Counsel Really Want from Outside Law Firms

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A resistance to LPO utilization remains with some law firms, but the survey indicates that chief operating officers at Fortune 100 companies have embraced this model more than any other group.


City, State, Country., April 16, 2014 - (PressReleasePoint) -

Connet GoalAccording to Legal Week Intelligence's 2013 Client Satisfaction Survey, in-house counsel are most interested in receiving quality legal advice and services from their law firms. Out of a possible high score of 10, survey respondents gave a score of 9.5 when rating the importance of "the standard of legal advice" provided. Service delivery came in second, rated at 9. Cost was not as important and was the only rating to decrease in importance from last year, down to 7.6 from 7.7.

The 2013 survey polled more than 1,400 senior in-house counsel on how they rate their external law firms. The ratings were gathered from 106 UK international, city and national law in-house counsel, with most firms located in the United Kingdom, European Union or United States. Respondents were asked to rate the importance of a number of issues, including their satisfaction with their legal service providers. Responses were scored on a 10-point scale with the higher score meaning higher import or satisfaction. And, this year, for the first time, the research looked at the various legal process outsourcing (LPO) options that are available to help firms maintain quality and control costs.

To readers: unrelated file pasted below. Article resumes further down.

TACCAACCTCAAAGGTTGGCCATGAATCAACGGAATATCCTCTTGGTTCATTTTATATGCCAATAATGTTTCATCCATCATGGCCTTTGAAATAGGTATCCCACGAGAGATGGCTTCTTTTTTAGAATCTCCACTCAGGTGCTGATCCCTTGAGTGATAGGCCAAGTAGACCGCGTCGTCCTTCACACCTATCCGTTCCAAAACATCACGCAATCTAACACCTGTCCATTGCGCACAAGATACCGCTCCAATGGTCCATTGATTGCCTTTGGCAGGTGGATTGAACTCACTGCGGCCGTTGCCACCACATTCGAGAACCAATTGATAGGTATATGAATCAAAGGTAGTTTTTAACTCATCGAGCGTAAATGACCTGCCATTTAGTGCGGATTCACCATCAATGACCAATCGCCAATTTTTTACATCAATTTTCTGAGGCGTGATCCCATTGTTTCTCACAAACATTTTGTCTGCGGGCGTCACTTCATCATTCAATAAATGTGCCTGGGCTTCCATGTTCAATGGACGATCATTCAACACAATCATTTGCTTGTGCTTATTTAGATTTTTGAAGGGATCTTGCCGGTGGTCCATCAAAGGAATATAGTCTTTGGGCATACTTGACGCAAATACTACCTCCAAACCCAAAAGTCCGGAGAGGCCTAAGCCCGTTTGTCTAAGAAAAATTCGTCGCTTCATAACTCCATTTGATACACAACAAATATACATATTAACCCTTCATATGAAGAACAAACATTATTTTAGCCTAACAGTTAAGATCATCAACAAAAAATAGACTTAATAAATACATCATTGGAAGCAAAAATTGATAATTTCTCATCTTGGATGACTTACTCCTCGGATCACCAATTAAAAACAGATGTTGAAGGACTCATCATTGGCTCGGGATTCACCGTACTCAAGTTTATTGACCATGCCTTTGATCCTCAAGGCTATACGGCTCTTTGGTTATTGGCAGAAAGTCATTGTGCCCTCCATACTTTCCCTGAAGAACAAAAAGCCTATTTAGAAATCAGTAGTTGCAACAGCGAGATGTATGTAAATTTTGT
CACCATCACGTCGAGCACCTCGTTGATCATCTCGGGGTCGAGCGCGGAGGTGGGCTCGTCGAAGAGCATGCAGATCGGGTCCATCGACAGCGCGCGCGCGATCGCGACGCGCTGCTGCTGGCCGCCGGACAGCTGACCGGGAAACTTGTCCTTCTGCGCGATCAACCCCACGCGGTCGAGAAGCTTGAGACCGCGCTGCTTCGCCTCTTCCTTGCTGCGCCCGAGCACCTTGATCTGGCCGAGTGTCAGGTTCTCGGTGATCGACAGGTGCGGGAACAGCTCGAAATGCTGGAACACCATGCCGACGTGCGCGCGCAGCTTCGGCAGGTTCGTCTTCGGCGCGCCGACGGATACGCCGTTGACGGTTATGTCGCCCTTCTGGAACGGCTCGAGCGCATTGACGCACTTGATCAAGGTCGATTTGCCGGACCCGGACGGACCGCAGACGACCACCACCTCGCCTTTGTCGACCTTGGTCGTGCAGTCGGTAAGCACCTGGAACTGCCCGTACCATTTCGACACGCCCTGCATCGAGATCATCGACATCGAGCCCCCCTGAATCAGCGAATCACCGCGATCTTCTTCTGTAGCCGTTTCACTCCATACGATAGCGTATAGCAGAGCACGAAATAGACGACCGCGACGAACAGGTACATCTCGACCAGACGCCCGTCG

Regarding LPO, the importance of outsourcing was given the lowest importance rating at 4.4, and the flexible use of workforce was at 5.2. However, when asked to rate overall satisfaction with outsourcing, the numbers were higher at 5.7 and 6.0. This suggests that, where law firms have outsourced legal work, clients have been surprisingly pleased with the outcome.

A resistance to LPO utilization remains with some law firms, but the survey indicates that chief operating officers at Fortune 100 companies have embraced this model more than any other group. General counsel and their outside counsel will have to fall in line.

According to Legal Week reporter, Charlotte Edmund, "More to the point, it demonstrates the uphill battle that law firms face to convince clients that cheaper work doesn't always mean an inferior outcome." In Charlotte’s article on the survey results titled "Turning the tide - clients still believe you get what you pay for," she opines, "The results show it is the larger and arguably more sophisticated clients that need the most convincing. Among this group there is almost a level of snobbery that comes with instructing the best and biggest law firms, and that is not an attitude that will change overnight."

The results of this survey are consistent with similar survey results from Corporate Counsel magazine, which we recently blogged about. In its first-ever 2013 Legal Process Outsourcing Survey, which poled law departments to ascertain their views on LPO, the report revealed that LPO is slowly being adopted by the legal industry and the majority of those who have outsourced are satisfied with the experience. This may mean that LPO will gain greater acceptance and more traction in the coming year. Certainly, 2014 will be an interesting year for the market.

Check more info about: New York City Lawyers Association and New York Association of Lawyers


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